As the war raged in Europe, Gertrude and Josef, by then in their late thirties, put their faith in the future, marrying in 1940. Gertrude was thirty-nine when she had Margaret in 1944, and forty-one when she gave birth to Allen two years later. On the outside, they seemed like the ideal American family. But photographs show more than just new-parent fatigue: although they proudly held their hopeful new Americans-the symbol of their family's unlikely survival-their faces looked worn and solemn, as if the future itself was not to be trusted. Little, it seemed, was going their way.
Shortly after the war ended, Josef bought a pastry shop of his own, where he crafted jam-filled rugelach, rich chocolate babkas, and elaborate wedding cakes. His creations were as delicious as they were beautiful, but his timing could not have been worse. By the late 1940s, New York supermarkets had begun overtaking smaller specialty stores, and the one near Josef's shop offered cheap, mass-produced cookies and cakes. The new bakery lost money from the start, and went under two years later. Colleagues and friends urged him to declare bankruptcy and walk away, but Josef refused. He insisted on paying back all the relatives from whom he'd borrowed.
Josef's economic misfortune was at odds with the boom times that defined postwar America. By the mid-1950s, the easy lives of the lucky were on national display on television, in newspapers, and in women's magazines designed to advise women how to navigate their newfound affluence. Slim mothers in high heels smiled as they loaded dishwashers in their spacious suburban homes, and handsome fathers in fedoras sailed their shiny new cars along ribbons of new highways. This dazzling universe eluded Gertrude and Josef, who lived in a noisy railroad flat three floors up from belching buses at the foot of the George Washington Bridge. But Josef told his children they should aspire to a more comfortable, secure life.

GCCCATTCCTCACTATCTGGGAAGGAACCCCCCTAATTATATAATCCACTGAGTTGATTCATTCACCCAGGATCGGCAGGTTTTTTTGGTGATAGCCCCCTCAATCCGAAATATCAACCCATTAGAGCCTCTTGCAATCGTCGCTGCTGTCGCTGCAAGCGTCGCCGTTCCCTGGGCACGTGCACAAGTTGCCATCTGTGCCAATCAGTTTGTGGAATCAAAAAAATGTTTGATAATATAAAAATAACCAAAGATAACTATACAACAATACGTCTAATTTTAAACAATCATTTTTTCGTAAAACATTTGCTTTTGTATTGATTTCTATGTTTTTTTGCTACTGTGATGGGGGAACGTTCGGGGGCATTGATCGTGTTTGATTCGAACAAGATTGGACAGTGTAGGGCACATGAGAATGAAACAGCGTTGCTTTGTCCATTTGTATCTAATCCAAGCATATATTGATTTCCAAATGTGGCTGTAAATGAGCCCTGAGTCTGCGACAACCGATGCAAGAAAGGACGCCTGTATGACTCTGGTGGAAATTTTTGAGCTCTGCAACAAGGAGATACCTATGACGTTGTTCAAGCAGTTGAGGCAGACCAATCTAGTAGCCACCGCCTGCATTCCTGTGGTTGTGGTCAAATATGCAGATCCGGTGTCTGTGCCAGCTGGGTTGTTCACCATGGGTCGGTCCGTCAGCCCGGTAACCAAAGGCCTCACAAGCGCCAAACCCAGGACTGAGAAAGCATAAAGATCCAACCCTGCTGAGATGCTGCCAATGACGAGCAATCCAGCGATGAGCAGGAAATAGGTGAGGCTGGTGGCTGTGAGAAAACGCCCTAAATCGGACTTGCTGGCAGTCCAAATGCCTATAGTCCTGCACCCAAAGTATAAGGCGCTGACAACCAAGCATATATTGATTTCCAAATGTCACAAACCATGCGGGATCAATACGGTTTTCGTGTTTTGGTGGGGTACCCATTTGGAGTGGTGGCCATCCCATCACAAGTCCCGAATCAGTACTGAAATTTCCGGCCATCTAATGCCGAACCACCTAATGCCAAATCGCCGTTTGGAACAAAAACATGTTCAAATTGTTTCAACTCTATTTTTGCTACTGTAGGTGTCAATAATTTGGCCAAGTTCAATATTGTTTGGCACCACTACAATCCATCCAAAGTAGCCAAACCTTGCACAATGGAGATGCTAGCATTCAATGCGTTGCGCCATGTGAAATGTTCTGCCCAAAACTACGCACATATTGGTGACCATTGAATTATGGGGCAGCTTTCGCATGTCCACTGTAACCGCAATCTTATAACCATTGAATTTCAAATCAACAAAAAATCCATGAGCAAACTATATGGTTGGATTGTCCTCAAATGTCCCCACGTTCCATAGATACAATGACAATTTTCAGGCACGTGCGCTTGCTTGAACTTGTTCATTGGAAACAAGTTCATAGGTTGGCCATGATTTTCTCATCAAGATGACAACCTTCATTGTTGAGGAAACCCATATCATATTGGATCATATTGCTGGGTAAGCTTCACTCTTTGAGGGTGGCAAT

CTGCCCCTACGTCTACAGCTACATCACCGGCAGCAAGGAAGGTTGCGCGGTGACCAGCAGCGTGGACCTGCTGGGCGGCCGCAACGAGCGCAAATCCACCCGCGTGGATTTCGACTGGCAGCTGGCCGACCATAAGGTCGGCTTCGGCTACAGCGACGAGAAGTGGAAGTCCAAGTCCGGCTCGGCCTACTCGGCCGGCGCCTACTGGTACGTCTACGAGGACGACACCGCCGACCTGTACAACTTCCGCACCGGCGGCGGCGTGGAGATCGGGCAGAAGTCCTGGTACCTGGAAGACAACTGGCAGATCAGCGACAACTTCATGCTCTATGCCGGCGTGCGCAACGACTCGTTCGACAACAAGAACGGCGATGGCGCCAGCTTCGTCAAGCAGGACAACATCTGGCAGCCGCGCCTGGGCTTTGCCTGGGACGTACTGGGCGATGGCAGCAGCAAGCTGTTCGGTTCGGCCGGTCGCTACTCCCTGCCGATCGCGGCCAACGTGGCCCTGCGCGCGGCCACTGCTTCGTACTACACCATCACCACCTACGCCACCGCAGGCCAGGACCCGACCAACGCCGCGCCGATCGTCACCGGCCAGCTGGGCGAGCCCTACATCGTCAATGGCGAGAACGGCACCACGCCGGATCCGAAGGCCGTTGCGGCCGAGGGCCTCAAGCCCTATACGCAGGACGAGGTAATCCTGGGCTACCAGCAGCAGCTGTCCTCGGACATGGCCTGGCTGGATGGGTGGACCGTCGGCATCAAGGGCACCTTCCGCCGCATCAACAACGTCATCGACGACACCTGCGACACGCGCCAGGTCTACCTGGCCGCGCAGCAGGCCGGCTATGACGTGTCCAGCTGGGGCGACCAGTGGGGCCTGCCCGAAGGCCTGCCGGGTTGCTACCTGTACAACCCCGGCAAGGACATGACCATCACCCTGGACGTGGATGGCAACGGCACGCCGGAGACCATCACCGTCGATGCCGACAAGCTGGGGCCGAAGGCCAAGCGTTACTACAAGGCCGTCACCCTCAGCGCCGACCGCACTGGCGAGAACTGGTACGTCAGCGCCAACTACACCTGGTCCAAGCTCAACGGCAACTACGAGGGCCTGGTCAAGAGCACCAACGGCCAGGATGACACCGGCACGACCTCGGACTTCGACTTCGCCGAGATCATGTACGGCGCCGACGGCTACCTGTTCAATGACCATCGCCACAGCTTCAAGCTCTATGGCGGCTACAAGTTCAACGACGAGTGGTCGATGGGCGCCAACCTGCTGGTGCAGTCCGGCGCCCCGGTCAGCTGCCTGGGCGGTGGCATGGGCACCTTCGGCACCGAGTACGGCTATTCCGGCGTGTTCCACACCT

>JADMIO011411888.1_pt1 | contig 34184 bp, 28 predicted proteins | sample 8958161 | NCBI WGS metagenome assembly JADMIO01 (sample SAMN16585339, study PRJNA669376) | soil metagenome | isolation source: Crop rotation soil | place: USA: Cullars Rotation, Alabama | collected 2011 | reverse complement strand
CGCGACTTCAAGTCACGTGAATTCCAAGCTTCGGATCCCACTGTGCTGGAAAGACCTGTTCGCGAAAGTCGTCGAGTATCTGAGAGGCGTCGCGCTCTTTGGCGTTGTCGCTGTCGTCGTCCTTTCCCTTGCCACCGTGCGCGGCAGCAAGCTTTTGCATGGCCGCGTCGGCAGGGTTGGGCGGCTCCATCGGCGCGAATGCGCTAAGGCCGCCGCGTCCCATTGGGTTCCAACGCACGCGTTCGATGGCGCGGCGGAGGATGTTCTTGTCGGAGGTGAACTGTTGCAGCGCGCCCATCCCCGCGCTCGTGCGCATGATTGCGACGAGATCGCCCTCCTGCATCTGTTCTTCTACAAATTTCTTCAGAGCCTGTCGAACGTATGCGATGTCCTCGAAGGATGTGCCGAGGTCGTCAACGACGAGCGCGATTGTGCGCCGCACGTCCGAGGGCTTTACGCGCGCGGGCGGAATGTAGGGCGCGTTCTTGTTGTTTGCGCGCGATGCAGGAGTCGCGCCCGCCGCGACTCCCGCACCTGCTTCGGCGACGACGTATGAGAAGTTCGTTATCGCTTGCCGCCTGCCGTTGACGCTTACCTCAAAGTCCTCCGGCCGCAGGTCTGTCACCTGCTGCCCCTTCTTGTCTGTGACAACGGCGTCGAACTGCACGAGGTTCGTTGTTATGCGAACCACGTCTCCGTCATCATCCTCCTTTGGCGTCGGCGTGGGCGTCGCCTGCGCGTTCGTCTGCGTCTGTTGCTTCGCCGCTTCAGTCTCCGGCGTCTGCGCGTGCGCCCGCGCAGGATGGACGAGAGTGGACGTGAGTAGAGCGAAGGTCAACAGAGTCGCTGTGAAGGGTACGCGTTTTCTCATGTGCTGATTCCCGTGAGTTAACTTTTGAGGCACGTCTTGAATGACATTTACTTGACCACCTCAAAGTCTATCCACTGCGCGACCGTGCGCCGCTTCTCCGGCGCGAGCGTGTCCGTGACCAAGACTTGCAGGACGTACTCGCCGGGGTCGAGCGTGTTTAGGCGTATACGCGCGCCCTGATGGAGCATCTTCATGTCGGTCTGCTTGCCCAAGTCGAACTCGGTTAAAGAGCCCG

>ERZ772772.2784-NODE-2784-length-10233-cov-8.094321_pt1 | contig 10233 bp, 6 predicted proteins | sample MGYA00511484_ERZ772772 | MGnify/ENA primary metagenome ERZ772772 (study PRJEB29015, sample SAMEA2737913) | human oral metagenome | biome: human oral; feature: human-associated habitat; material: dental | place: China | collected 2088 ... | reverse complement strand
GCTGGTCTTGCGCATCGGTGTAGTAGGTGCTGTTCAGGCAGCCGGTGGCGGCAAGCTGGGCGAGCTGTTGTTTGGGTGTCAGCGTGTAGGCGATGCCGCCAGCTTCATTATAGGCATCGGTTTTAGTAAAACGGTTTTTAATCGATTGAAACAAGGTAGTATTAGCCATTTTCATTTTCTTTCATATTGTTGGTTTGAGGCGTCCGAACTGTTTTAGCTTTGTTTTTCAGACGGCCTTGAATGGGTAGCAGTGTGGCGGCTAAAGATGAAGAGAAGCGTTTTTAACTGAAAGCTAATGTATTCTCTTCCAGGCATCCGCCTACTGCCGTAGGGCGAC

Gertrude, who woke daily to her scars, fears, and indignities, did not share his optimism. Once slender and glamorous, she was now a plus-size housewife, flying into rages at a moment's provocation. She may have lacked power over her larger world, but within her apartment, her will reigned. Mild-mannered Josef, who often worked double shifts, was no match for her. Money was tight in the Erle home, and Josef, bowed by his failure as a provider, kept track of finances to the nickel. Often the couple bickered over bills, but even at her young age, Margaret understood that the disputes were about something larger.
Many adults who knew them sensed the tension and showed Margaret extra affection. A doting aunt and uncle, tailors, made her beautiful woolen coat-and-hat sets. A friend of her mother's, a divorce without children, took her to the ballet, to movies, and to watch kids dive for coins in Sheepshead Bay. Sometimes Margaret took the bus to visit Josef's sister at her sprawling suburban house in New Jersey. In the summer, she went to Jewish summer camps in upstate New York. Margaret loved the outdoors, and looked forward to a month of fresh air and sunshine. But she welcomed an even greater freedom: being far from her mother.
One emotion Gertrude did not withhold was her contempt for men. Even on hot days, she insisted that Margaret wear cardigans, never showing her bare shoulders. She grudgingly permitted Margaret to go out on a few dates, but when it came to physical contact, she had strict rules. "Don't let them touch you," she warned. "Don't give them the wrong idea."